Have you already planned where to go on holidays this summer? How about Mars? Quaid may drop a hint or two on this destination for you: In fact, people started theorizing quite early about the possibility of Mars being habitable. The first one would be Schiaparelli, at the Milan Observatory (1877), who observed that the whole of the tropical and temperate regions from 60° N. to 60° S. Lat. in Mars were covered with a remarkable network of broader curved and narrower straight lines of a dark color. These formations were called  Canals and, at the time, believed to be artificial.  Furthermore, Mr. W. H. Pickering discovered in 1892 that these canals intersected by means of some circular black spots. By the time, observations of color changes led (optimistic) people to believe that canals were in fact used for irrigation. It wasn’t until 1894 that astronomers started to put in doubt the existence of water in Mars. S730a It was at this point (1911) that Edgar Rice Burroughs wrote his well known John Carter series, where Mars was inhabited by at least three different races of martians, with canals, buildings, palaces and flying machines, too.  And, of course, one could walk the surface without a suit. Gee, gotta love this guy’s books! princessdj Whereas McMillan’s Man’s Place in the Universe (1902) happily claimed that Mars had a weather similar to the south of England, Lowell’s book, Mars and its Canals (1907) made a (detailed) point on how a thinner atmosphere, and the consequent harsh temperatures made it impossible for the Red Planet to support life, putting special emphasis on the lack of water evidence on the surface. Since then, the main issue to support that Mars has never been habitable, as portrayed in Total Recall, has always been the lack of evidence of water on its surface. However, the arrival of rovers to our neighbor planet actually allowed us to go beyond the surface, right? Since its arrival to Mars, the Curiousity rover have been roaming around and drilling here and there to gather rock and ground samples. And  last march, it hit jackpot.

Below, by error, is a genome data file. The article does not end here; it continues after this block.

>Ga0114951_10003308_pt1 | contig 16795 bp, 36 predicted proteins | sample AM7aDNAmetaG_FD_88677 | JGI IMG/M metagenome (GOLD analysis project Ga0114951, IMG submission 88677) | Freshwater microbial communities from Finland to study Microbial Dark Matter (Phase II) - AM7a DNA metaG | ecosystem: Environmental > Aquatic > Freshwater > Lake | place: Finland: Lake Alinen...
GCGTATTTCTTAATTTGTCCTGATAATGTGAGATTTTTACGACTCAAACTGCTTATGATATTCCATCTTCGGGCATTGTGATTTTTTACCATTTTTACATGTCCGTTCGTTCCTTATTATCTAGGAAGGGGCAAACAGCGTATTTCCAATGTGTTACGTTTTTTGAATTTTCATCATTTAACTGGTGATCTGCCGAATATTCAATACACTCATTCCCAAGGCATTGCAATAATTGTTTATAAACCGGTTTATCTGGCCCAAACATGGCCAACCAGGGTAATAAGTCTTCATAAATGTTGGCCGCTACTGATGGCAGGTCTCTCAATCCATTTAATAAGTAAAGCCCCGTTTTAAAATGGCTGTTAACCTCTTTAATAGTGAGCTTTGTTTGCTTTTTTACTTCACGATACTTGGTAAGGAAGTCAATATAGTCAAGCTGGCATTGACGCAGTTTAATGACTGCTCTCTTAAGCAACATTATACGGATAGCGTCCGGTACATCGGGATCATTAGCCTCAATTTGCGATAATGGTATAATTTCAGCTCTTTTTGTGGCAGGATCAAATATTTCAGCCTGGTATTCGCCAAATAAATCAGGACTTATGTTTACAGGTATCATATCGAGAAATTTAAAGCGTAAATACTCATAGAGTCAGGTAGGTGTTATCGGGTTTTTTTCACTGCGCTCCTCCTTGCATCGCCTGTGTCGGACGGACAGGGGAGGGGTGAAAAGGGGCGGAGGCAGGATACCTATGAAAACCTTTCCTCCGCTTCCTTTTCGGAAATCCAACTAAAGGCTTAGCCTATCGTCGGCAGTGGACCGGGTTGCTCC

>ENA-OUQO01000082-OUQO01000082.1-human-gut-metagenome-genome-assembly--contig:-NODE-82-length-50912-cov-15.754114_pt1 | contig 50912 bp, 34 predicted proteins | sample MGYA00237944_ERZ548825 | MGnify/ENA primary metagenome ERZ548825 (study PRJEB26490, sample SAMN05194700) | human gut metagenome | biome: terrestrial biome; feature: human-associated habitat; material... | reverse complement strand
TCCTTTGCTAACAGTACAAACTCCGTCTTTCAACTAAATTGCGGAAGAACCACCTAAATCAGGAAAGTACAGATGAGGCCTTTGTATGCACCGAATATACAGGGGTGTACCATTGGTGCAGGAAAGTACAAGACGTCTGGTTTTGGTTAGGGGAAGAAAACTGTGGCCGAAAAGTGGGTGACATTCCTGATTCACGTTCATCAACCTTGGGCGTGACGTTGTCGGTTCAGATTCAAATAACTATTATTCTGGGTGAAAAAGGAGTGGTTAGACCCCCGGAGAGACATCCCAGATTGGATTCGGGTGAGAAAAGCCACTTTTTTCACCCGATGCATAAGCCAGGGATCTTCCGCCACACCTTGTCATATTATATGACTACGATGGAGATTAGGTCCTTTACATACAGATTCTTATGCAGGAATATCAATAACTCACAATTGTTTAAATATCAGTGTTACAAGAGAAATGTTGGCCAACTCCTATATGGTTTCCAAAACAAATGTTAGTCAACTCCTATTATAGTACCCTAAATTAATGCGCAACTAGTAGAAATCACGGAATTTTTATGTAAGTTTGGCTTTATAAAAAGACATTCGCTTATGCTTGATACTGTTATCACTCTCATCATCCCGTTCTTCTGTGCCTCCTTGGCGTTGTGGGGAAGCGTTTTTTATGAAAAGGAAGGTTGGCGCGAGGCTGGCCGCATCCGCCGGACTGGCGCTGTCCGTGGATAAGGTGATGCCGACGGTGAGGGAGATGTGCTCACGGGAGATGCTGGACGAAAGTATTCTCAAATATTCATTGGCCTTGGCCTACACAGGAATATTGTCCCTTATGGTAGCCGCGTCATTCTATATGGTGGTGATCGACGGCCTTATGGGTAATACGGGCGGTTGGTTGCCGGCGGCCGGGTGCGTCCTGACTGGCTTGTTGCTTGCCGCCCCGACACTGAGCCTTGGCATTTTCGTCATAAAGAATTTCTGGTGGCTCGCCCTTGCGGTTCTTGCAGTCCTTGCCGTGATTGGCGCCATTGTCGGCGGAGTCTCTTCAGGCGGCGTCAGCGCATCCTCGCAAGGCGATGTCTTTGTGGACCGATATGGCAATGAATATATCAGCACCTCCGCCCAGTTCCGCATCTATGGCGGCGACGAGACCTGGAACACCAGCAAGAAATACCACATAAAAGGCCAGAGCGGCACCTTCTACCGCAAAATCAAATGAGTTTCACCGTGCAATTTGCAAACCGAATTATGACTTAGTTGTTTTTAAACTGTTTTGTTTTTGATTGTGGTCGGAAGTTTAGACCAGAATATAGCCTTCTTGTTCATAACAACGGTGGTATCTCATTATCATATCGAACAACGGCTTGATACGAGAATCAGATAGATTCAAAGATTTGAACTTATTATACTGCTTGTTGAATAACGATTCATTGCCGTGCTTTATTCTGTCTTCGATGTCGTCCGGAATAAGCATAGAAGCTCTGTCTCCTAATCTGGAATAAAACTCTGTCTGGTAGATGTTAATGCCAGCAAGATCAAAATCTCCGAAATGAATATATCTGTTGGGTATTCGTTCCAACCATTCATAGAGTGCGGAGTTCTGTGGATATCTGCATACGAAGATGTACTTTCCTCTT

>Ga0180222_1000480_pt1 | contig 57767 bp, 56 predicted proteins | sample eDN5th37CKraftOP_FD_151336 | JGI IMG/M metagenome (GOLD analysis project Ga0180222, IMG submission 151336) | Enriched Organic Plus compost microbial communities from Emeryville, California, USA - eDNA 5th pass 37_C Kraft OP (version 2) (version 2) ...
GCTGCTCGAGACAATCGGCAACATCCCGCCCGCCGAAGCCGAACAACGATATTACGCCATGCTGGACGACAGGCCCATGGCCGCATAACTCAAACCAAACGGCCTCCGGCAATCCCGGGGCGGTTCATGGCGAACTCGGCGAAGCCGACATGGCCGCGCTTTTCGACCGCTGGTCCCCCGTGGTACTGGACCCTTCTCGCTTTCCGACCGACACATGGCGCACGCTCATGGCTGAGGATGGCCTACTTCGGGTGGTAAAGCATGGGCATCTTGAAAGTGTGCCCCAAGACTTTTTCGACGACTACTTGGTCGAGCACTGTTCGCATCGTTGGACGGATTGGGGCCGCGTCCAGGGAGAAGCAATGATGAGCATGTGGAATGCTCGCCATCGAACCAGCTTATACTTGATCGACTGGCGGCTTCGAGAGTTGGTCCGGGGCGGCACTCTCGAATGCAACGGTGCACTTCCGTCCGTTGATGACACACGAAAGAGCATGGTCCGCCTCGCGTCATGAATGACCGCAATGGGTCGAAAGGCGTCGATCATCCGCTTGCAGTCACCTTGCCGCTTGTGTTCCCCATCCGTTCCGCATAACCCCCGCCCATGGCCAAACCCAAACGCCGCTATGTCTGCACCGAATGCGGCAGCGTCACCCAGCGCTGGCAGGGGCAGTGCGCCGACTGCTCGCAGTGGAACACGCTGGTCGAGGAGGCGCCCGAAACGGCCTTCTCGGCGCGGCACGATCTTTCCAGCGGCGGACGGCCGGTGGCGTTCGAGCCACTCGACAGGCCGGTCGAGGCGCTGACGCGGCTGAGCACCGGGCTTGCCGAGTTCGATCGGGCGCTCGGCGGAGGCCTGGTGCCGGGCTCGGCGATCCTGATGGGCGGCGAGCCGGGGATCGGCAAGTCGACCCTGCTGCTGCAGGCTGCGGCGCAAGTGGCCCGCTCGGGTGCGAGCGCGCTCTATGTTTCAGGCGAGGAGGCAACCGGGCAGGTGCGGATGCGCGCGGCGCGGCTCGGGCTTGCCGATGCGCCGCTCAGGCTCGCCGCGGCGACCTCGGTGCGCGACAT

While drilling at Yellowknife Bay, Curiosity found both clays and sulfate minerals, materials that only form in water, and only in water that is low in potentially life-killing acids. Given that Mars was once much wetter and warmer, and that there are minerals that can be formed only in the kind of water that can support life, the probability of organic life there is not a total zero anymore. It is important to hit the brakes, though: although life would have been possible in theory, there are absolutely no signs of past inhabitants in Mars (thus far :D). The next big question here is, obviously, if we could make Mars habitable: terraforming has always been a big part of scifi. Apparently, scientists say yes, but don’t get your hopes too high, you’re not having a holiday in Mars anytime soon. It seems that rovers have found some organics in the planet, most likely unwillingly brought there by the previous robot. However, findings show that it is entirely possible there is microbial life on Mars now.